protestant-type positions long before breaking with the
We screened our
history books very carefully to make sure that
was written about the Catholic Church. We understood even a
morsel might lead our children into slavery to the Catholic
church and then to hell!
Alpha Omega carried a homeschooling book written by a Catholic,
in their catalog's advertising blurb. They explained that they
thought the book had some useful material
spite of being tainted.
As a fundamentalist, I appreciated the
and thought it was very conscientious of them.
books were another issue. They could use verses and stories
that promoted sola scriptura and sola fide and
re-emphasied those ideas until they were totally ingrained. The
rules were -
-Never hint of
Tradition as being from God; always indicate that Tradition is
never of God.
ANYONE from the Bible as a good role
Mary or Joseph.
-Talk about any
good religious leaders - provided
they aren't Catholic.
A good Jewish leader is better than a Catholic as an example
for our children, because a Jewish person doesn't have the
whole truth. As for Catholics, the fundamentalisst view is that
a Catholic has chosen to
ignore the truth
in favor of the evil constructs of power hungry men and
How truths are
worded is important.
Mostly, fundamentalists know it is important to use a way of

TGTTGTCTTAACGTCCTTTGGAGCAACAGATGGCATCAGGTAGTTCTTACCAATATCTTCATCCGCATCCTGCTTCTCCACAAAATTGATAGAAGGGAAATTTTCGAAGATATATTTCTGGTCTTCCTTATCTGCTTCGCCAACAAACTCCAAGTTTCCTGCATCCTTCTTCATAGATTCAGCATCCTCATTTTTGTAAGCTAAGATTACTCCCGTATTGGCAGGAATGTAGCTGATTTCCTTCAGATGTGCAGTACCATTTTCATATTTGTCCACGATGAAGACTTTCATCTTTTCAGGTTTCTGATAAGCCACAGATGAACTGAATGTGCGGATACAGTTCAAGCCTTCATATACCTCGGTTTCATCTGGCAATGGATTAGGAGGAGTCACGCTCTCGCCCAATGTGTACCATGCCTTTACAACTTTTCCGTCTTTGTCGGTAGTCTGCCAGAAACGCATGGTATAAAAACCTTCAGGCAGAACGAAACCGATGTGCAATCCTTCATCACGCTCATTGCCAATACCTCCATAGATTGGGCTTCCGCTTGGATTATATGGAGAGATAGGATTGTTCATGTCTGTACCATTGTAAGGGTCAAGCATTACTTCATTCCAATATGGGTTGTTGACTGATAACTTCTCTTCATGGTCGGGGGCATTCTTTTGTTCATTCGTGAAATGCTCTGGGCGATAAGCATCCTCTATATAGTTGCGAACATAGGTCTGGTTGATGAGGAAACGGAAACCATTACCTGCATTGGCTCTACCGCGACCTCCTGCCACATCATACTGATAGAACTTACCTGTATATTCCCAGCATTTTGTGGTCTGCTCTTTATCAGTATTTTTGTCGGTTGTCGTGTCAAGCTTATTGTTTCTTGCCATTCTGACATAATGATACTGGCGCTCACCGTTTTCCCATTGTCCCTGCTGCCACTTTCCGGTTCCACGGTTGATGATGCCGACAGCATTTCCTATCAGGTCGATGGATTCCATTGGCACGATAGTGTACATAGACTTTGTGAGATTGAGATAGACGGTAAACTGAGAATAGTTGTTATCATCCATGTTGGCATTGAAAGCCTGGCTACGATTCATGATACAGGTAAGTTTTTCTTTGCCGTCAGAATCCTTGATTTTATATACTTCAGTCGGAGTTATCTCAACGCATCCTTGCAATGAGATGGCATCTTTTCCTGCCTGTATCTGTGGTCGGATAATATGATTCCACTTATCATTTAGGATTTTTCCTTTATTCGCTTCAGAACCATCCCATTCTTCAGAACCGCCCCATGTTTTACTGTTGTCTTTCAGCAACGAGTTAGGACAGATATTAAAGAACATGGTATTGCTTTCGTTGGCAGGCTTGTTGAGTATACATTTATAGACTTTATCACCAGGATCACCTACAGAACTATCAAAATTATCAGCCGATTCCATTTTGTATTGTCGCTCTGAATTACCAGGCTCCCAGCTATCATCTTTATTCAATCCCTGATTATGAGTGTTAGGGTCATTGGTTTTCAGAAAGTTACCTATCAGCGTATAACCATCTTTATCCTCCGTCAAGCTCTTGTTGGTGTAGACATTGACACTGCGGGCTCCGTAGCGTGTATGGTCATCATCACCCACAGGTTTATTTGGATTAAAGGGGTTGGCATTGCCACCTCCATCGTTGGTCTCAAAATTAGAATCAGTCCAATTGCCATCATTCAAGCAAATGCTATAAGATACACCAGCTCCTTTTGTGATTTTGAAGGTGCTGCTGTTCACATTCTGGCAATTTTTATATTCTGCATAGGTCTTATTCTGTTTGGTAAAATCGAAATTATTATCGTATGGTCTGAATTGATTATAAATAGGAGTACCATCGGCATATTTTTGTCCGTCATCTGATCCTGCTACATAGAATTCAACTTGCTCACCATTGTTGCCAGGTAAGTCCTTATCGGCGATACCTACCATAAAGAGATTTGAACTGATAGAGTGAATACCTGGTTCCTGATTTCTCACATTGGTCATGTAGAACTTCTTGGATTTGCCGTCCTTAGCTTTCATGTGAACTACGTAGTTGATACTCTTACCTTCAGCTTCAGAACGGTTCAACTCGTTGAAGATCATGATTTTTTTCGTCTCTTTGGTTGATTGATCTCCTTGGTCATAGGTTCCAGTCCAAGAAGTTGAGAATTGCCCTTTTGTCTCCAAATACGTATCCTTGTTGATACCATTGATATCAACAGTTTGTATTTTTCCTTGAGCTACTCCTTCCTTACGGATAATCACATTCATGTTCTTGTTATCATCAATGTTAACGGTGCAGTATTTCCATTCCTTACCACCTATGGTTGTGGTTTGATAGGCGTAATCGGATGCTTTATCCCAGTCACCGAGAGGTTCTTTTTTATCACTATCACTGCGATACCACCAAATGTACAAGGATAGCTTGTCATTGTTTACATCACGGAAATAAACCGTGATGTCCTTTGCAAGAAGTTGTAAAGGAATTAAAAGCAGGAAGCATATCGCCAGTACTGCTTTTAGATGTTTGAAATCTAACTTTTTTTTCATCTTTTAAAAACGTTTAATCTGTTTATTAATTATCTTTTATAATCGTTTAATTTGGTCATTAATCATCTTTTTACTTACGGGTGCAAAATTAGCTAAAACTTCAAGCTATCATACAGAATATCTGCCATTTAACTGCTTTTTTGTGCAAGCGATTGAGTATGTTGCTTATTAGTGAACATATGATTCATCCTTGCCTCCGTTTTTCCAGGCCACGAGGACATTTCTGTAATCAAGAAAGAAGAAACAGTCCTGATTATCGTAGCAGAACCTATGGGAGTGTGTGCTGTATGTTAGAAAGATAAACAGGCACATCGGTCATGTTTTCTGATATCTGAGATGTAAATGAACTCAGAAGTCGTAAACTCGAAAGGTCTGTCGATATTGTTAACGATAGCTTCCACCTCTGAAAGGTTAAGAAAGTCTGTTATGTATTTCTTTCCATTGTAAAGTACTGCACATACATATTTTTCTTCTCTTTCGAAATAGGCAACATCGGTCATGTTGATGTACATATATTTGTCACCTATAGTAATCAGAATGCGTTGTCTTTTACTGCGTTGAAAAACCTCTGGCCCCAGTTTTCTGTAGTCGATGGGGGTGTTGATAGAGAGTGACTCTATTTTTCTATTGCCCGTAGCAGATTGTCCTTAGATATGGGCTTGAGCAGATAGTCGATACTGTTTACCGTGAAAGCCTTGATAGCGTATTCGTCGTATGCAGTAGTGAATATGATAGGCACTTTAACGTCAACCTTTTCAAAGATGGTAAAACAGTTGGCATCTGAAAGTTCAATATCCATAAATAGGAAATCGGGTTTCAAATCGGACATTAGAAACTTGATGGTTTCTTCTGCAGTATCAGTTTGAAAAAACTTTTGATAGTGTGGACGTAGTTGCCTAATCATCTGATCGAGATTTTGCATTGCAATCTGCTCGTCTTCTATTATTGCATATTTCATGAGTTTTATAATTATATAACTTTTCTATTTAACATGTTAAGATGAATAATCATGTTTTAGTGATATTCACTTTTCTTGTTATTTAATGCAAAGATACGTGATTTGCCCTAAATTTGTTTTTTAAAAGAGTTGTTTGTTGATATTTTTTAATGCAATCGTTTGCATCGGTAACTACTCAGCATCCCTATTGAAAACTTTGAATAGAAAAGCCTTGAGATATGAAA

wording upon which almost all Christians agree upon. By not
presenting an obvious denominational slant, the loyalty to a
is weakened. By organizing words and phrases in a way with
which a Catholic can agree or won't "catch on" (to the
Protestant definitions, of course), the issue at hand is not
offensive and Catholics tend to agree with it. Eventually,
Catholics become comfortable with other, similarly worded,
comments that are, if analyzed, anti-Catholic.
"Christian" publishers do this? It's not because they have an
agenda to hurt Catholics. It is because they want to be
that their children are raised to view the Bible and
as the authority in their lives.
(meaning the Tradition of the Catholic Church as upheld by the
in the faith life and neither does the Catholic
and good works" doctrine.
publishers want to ensure that children grow up totally
convinced that faith
is the only thing they need to be "saved." There is no place
for good works; it is only your faith that gets you to heaven.
No matter how much good you do, you have to build up a rock
solid "faith" feeling inside yourself about God. The strong
message is that if you don't accept this view of salvation, you
really don't have faith in God and your soul is totally lost.
As a fundamentalist, you have to check that "faith-feeling"
meter on a regular basis. This, of course, clashes with the
always saved teaching,
although the alleged reasoning even behind that is "it's a
parents have to ask themselves:
If Christian books are written to permeate Protestant